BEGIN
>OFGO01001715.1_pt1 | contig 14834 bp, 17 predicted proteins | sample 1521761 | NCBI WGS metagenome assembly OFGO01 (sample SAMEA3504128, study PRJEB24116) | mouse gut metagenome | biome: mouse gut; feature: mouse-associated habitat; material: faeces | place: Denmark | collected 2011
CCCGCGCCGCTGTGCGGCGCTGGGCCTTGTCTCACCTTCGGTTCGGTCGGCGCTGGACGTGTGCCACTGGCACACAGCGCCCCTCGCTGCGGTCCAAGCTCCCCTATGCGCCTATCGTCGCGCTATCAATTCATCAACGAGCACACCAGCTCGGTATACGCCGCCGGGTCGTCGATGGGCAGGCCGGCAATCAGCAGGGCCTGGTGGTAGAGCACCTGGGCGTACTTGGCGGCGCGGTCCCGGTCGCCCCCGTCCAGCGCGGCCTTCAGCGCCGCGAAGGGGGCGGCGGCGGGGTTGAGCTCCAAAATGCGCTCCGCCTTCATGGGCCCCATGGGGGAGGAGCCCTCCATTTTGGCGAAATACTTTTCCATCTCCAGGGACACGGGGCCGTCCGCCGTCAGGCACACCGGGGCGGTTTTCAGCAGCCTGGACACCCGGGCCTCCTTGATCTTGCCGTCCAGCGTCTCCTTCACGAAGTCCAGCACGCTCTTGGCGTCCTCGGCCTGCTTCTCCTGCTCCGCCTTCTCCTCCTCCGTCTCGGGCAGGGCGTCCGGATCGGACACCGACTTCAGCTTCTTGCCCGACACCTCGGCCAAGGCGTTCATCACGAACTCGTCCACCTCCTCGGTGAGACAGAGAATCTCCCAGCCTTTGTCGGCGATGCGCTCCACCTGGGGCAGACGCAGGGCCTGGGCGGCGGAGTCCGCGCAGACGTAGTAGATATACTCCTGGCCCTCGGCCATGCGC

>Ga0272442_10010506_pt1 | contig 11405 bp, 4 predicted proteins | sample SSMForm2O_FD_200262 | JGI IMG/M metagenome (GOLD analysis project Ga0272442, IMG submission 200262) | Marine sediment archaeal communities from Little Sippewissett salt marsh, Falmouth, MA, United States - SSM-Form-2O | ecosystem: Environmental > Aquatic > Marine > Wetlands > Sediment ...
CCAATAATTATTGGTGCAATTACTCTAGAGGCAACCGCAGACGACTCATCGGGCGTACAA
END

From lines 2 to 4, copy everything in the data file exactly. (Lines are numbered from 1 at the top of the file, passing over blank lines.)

CCCGCGCCGCTGTGCGGCGCTGGGCCTTGTCTCACCTTCGGTTCGGTCGGCGCTGGACGTGTGCCACTGGCACACAGCGCCCCTCGCTGCGGTCCAAGCTCCCCTATGCGCCTATCGTCGCGCTATCAATTCATCAACGAGCACACCAGCTCGGTATACGCCGCCGGGTCGTCGATGGGCAGGCCGGCAATCAGCAGGGCCTGGTGGTAGAGCACCTGGGCGTACTTGGCGGCGCGGTCCCGGTCGCCCCCGTCCAGCGCGGCCTTCAGCGCCGCGAAGGGGGCGGCGGCGGGGTTGAGCTCCAAAATGCGCTCCGCCTTCATGGGCCCCATGGGGGAGGAGCCCTCCATTTTGGCGAAATACTTTTCCATCTCCAGGGACACGGGGCCGTCCGCCGTCAGGCACACCGGGGCGGTTTTCAGCAGCCTGGACACCCGGGCCTCCTTGATCTTGCCGTCCAGCGTCTCCTTCACGAAGTCCAGCACGCTCTTGGCGTCCTCGGCCTGCTTCTCCTGCTCCGCCTTCTCCTCCTCCGTCTCGGGCAGGGCGTCCGGATCGGACACCGACTTCAGCTTCTTGCCCGACACCTCGGCCAAGGCGTTCATCACGAACTCGTCCACCTCCTCGGTGAGACAGAGAATCTCCCAGCCTTTGTCGGCGATGCGCTCCACCTGGGGCAGACGCAGGGCCTGGGCGGCGGAGTCCGCGCAGACGTAGTAGATATACTCCTGGCCCTCGGCCATGCGC

>Ga0272442_10010506_pt1 | contig 11405 bp, 4 predicted proteins | sample SSMForm2O_FD_200262 | JGI IMG/M metagenome (GOLD analysis project Ga0272442, IMG submission 200262) | Marine sediment archaeal communities from Little Sippewissett salt marsh, Falmouth, MA, United States - SSM-Form-2O | ecosystem: Environmental > Aquatic > Marine > Wetlands > Sediment ...
CCAATAATTATTGGTGCAATTACTCTAGAGGCAACCGCAGACGACTCATCGGGCGTACAA